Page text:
Thanks for your response. This is perhaps the single most helpful response I've ever received in a public forum, so consider my thank you to be written in all caps. 

    I think you have understood my request very well. We implement a scalable file system server that mimics NTFS file system semantics, and provides similar features, along with multi-protocol access, one of which is SMB (all versions). With your explanation, it does seem that the question I'm asking is more about the Client Operating System than the SMB protocol. 

    The issue we have observed is that regardless of the application, the client attempts to open a non-existent stream on every file access attempt. This appears to be causing a performance issue. It is my suspicion that the stream request is being made by the Windows Re-director which the applications use when accessing remote network files. I suspected that it could be an attempt to identify the files origination location (or internet zone as you had mentioned). I was unable to find the name of the ADS stream that is used to store the zone, and was hoping that by asking this question, someone would confirm that the stream named: "6E53BFF5-0001-412b-8407-E3AEDE763511" is used specifically for that purpose. Or if not, what it is used for. 

    I was not sure where that question would be asked however, as I am not confident that it is the Windows Operating System that is attempting to access that stream name.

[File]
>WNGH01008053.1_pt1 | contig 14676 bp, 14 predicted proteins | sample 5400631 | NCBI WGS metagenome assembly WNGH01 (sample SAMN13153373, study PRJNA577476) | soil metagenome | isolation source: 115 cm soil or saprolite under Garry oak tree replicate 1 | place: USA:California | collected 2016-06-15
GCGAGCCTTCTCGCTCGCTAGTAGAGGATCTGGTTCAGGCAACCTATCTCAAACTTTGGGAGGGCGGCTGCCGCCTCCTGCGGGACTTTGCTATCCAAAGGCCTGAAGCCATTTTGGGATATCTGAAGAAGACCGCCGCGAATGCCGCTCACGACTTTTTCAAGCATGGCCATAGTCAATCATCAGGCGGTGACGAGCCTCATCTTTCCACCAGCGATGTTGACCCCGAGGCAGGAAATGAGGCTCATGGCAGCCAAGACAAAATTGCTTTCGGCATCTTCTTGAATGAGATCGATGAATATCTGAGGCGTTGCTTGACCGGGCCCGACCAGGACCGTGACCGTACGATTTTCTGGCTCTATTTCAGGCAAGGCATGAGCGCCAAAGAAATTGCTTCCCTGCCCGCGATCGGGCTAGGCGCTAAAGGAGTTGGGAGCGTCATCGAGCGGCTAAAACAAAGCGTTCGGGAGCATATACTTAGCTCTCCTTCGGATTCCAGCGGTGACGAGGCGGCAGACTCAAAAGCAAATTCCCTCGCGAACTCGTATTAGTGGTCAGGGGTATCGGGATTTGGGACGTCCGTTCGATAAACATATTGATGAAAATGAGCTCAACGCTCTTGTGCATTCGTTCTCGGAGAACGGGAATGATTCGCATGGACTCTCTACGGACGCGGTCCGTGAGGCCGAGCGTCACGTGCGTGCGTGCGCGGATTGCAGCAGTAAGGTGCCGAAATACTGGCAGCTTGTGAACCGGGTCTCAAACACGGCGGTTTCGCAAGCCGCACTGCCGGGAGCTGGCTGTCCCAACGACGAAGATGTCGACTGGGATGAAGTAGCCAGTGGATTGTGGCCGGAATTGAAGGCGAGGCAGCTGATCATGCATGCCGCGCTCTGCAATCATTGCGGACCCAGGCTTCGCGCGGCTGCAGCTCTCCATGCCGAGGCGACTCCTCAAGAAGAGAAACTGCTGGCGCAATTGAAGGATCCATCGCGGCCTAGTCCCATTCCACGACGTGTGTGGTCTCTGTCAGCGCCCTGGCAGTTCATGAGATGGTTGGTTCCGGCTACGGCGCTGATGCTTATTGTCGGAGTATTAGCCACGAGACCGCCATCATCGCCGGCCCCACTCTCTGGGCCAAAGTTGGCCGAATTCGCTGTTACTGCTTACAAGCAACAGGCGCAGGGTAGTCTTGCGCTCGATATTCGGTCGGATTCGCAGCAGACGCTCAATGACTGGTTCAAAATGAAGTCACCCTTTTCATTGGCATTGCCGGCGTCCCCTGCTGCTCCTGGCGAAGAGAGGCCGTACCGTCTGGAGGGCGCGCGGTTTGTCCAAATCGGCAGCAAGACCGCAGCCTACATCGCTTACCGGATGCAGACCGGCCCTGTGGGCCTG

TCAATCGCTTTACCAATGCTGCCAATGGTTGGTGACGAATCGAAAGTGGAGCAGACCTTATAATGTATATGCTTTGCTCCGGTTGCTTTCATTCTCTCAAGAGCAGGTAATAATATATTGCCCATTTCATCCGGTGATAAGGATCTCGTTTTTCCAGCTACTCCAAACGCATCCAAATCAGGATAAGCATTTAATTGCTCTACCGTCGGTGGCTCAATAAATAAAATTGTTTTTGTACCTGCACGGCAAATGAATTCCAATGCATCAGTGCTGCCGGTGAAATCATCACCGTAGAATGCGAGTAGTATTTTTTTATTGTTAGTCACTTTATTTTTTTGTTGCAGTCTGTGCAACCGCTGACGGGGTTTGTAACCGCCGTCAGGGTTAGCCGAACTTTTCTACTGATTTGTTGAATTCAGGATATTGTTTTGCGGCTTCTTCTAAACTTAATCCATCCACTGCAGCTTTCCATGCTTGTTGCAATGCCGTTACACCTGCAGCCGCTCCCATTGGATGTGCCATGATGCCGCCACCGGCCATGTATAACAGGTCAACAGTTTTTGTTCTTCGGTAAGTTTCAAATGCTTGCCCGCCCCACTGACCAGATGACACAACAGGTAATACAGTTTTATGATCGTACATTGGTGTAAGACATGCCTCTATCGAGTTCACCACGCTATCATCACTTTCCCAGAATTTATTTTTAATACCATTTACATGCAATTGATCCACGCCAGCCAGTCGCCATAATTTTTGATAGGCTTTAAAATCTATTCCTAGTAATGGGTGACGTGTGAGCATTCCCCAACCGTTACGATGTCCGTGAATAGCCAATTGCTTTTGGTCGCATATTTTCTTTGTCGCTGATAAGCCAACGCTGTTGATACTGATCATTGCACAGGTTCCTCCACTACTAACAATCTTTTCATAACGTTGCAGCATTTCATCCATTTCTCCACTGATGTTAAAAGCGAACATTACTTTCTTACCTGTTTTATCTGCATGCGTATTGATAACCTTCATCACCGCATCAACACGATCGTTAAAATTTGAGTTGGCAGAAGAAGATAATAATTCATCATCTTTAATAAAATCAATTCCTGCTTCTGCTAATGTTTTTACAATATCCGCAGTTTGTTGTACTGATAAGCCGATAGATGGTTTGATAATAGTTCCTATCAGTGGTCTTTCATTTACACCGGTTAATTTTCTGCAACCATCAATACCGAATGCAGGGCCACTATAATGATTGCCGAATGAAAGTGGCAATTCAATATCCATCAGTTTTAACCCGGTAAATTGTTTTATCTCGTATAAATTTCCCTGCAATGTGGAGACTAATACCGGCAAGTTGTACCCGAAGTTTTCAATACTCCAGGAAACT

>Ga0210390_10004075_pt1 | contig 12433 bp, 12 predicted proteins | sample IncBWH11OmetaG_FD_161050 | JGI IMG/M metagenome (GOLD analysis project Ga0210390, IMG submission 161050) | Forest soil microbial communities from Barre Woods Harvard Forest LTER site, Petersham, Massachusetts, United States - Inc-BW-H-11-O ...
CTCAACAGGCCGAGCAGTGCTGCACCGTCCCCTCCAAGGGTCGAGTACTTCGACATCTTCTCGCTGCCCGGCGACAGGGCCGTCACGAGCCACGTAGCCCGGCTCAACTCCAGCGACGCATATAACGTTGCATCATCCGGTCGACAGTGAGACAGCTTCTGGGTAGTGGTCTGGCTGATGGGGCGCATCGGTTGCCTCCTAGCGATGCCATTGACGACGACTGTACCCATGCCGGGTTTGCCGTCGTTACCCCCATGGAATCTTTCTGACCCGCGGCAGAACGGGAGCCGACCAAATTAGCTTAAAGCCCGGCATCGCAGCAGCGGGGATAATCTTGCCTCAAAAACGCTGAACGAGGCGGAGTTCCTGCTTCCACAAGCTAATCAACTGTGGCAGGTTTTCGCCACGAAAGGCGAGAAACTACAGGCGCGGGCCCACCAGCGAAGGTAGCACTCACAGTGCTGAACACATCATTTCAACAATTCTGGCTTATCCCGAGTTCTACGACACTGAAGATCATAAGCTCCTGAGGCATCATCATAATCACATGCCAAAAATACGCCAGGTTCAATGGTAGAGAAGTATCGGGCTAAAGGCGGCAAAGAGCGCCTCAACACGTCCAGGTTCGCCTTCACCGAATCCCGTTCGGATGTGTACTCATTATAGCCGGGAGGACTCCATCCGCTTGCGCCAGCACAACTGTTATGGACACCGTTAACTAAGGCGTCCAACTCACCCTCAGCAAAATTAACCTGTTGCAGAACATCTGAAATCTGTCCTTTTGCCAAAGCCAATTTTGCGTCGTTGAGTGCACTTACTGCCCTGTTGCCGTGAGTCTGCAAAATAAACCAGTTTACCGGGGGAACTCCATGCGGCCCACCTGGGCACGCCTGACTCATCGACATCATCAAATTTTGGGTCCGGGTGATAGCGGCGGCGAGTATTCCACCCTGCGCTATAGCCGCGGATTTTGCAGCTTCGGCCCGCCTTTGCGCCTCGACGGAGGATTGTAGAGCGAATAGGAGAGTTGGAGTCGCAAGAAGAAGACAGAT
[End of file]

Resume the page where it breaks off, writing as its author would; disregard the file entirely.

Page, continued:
Would you be able to suggest a specific location to re-submit this inquiry? Windows Operating Systems? Or Internet Explorer dev? 

    Thank you very kindly, 

    Eric 

    Thursday, June 8, 2017 6:38 PM
  • You may find this tool helpful: https://technet.microsoft.com/en-us/sysinternals/streams from the family of Sys Internals tools: https://technet.microsoft.com/en-us/sysinternals/bb842062.

    Using it, you can do “streams <mydownloaded.file>” and it will emit every ADS, if any.  Some of the files in my Download folder indicate the ADS “:Internet.Zone”, thus doing “Notepad mydownloaded.file:Internet.Zone.” that will show “[ZoneTransfer] ZoneId=3”.  (only ADS-aware applications, like Notepad, can open ADS streams, whereas “Type” does not).

    To make an ADS, do:

      Echo This is primary text>test.txt

      Echo This is alternate text>test.txt:alternate.txt

    You can then use either:

      Notepad test.txt

    or

      Notepad test.txt:alternate.txt

    to see  the primary or alternate text.

    Or Streams.exe test.txt:

      streams test.txt

      Streams v1.6 - Enumerate alternate NTFS data streams

      Copyright (C) 1999-2014 Mark Russinovich

      Sysinternals - www.sysinternals.com

      test.txt:

         :alternate.txt:$DATA 24

    All that being said, I don’t know what uses 6E53BFF5-0001-412b-8407-E3AEDE763511.  It could even be third-party software, filters, anti-virus scanners, etc.

    The Sys Internal tool Process Monitor may help you find out who is opening the file: https://technet.microsoft.com/en-us/sysinternals/processmonitor

    I’m glad some of what I wrote was helpful, and I hope that the above adds some more.  Unfortunately, I won’t be able to add much more specific to that ADS.

    Thank you for your kind words.


    Bryan S. Burgin Senior Escalation Engineer Microsoft Protocol Open Specifications Team

    Thursday, June 8, 2017 7:42 PM
    Moderator
  • Thanks again Bryan. 

    Streams is a useful tool that I found with your guidance. It could be better if it displayed the actual contents of streams, but... that's possible other ways, so this is not a complaint. :-) 

     In the meantime, we have identified the application that generates the ADS name: "Digital Guardian". This is a Data Loss Prevention tool that our customer uses within their enterprise to prevent IP theft. It hooks itself into the OS and monitors all file access. Now that we understand that we can work with the customer to resolve it. 

    Thanks again, and I do very much appreciate your responses.

    Eric  

    Thursday, June 8, 2017 9:35 PM